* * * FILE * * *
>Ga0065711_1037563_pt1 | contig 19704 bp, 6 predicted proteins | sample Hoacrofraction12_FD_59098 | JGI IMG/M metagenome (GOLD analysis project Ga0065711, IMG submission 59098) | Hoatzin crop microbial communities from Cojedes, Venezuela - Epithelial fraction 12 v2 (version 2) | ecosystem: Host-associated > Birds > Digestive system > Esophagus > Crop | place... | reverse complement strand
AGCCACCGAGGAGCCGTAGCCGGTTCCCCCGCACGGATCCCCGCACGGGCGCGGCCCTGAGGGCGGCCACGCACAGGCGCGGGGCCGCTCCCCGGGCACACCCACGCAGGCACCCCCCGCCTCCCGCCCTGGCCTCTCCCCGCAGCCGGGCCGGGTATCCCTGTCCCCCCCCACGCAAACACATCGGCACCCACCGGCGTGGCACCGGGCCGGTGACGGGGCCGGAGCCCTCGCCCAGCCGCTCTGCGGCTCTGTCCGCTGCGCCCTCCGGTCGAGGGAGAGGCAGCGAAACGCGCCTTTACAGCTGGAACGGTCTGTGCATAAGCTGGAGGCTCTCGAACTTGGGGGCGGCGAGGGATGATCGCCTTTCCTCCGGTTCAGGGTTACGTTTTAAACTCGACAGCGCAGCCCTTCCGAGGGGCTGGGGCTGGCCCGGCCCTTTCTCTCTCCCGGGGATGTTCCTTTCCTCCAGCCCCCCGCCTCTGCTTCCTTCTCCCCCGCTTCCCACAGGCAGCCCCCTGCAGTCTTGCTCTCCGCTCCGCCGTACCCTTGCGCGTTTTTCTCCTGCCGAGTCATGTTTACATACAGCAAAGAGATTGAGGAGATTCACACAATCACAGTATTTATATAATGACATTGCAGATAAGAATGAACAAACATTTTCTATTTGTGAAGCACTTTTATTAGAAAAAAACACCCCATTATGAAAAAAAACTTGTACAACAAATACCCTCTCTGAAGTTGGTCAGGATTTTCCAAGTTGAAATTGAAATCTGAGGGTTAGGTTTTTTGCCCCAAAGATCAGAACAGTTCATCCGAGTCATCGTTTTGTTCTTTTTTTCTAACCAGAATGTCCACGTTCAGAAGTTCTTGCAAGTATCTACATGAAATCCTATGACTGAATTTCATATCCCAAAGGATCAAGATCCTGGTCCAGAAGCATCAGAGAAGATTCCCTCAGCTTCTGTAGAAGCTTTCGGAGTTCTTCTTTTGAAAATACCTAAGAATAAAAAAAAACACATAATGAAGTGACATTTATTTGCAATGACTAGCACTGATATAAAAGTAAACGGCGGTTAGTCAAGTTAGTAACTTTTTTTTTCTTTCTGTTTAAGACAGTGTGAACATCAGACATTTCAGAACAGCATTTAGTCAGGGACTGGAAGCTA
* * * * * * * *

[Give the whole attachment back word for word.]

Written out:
>Ga0065711_1037563_pt1 | contig 19704 bp, 6 predicted proteins | sample Hoacrofraction12_FD_59098 | JGI IMG/M metagenome (GOLD analysis project Ga0065711, IMG submission 59098) | Hoatzin crop microbial communities from Cojedes, Venezuela - Epithelial fraction 12 v2 (version 2) | ecosystem: Host-associated > Birds > Digestive system > Esophagus > Crop | place... | reverse complement strand
AGCCACCGAGGAGCCGTAGCCGGTTCCCCCGCACGGATCCCCGCACGGGCGCGGCCCTGAGGGCGGCCACGCACAGGCGCGGGGCCGCTCCCCGGGCACACCCACGCAGGCACCCCCCGCCTCCCGCCCTGGCCTCTCCCCGCAGCCGGGCCGGGTATCCCTGTCCCCCCCCACGCAAACACATCGGCACCCACCGGCGTGGCACCGGGCCGGTGACGGGGCCGGAGCCCTCGCCCAGCCGCTCTGCGGCTCTGTCCGCTGCGCCCTCCGGTCGAGGGAGAGGCAGCGAAACGCGCCTTTACAGCTGGAACGGTCTGTGCATAAGCTGGAGGCTCTCGAACTTGGGGGCGGCGAGGGATGATCGCCTTTCCTCCGGTTCAGGGTTACGTTTTAAACTCGACAGCGCAGCCCTTCCGAGGGGCTGGGGCTGGCCCGGCCCTTTCTCTCTCCCGGGGATGTTCCTTTCCTCCAGCCCCCCGCCTCTGCTTCCTTCTCCCCCGCTTCCCACAGGCAGCCCCCTGCAGTCTTGCTCTCCGCTCCGCCGTACCCTTGCGCGTTTTTCTCCTGCCGAGTCATGTTTACATACAGCAAAGAGATTGAGGAGATTCACACAATCACAGTATTTATATAATGACATTGCAGATAAGAATGAACAAACATTTTCTATTTGTGAAGCACTTTTATTAGAAAAAAACACCCCATTATGAAAAAAAACTTGTACAACAAATACCCTCTCTGAAGTTGGTCAGGATTTTCCAAGTTGAAATTGAAATCTGAGGGTTAGGTTTTTTGCCCCAAAGATCAGAACAGTTCATCCGAGTCATCGTTTTGTTCTTTTTTTCTAACCAGAATGTCCACGTTCAGAAGTTCTTGCAAGTATCTACATGAAATCCTATGACTGAATTTCATATCCCAAAGGATCAAGATCCTGGTCCAGAAGCATCAGAGAAGATTCCCTCAGCTTCTGTAGAAGCTTTCGGAGTTCTTCTTTTGAAAATACCTAAGAATAAAAAAAAACACATAATGAAGTGACATTTATTTGCAATGACTAGCACTGATATAAAAGTAAACGGCGGTTAGTCAAGTTAGTAACTTTTTTTTTCTTTCTGTTTAAGACAGTGTGAACATCAGACATTTCAGAACAGCATTTAGTCAGGGACTGGAAGCTA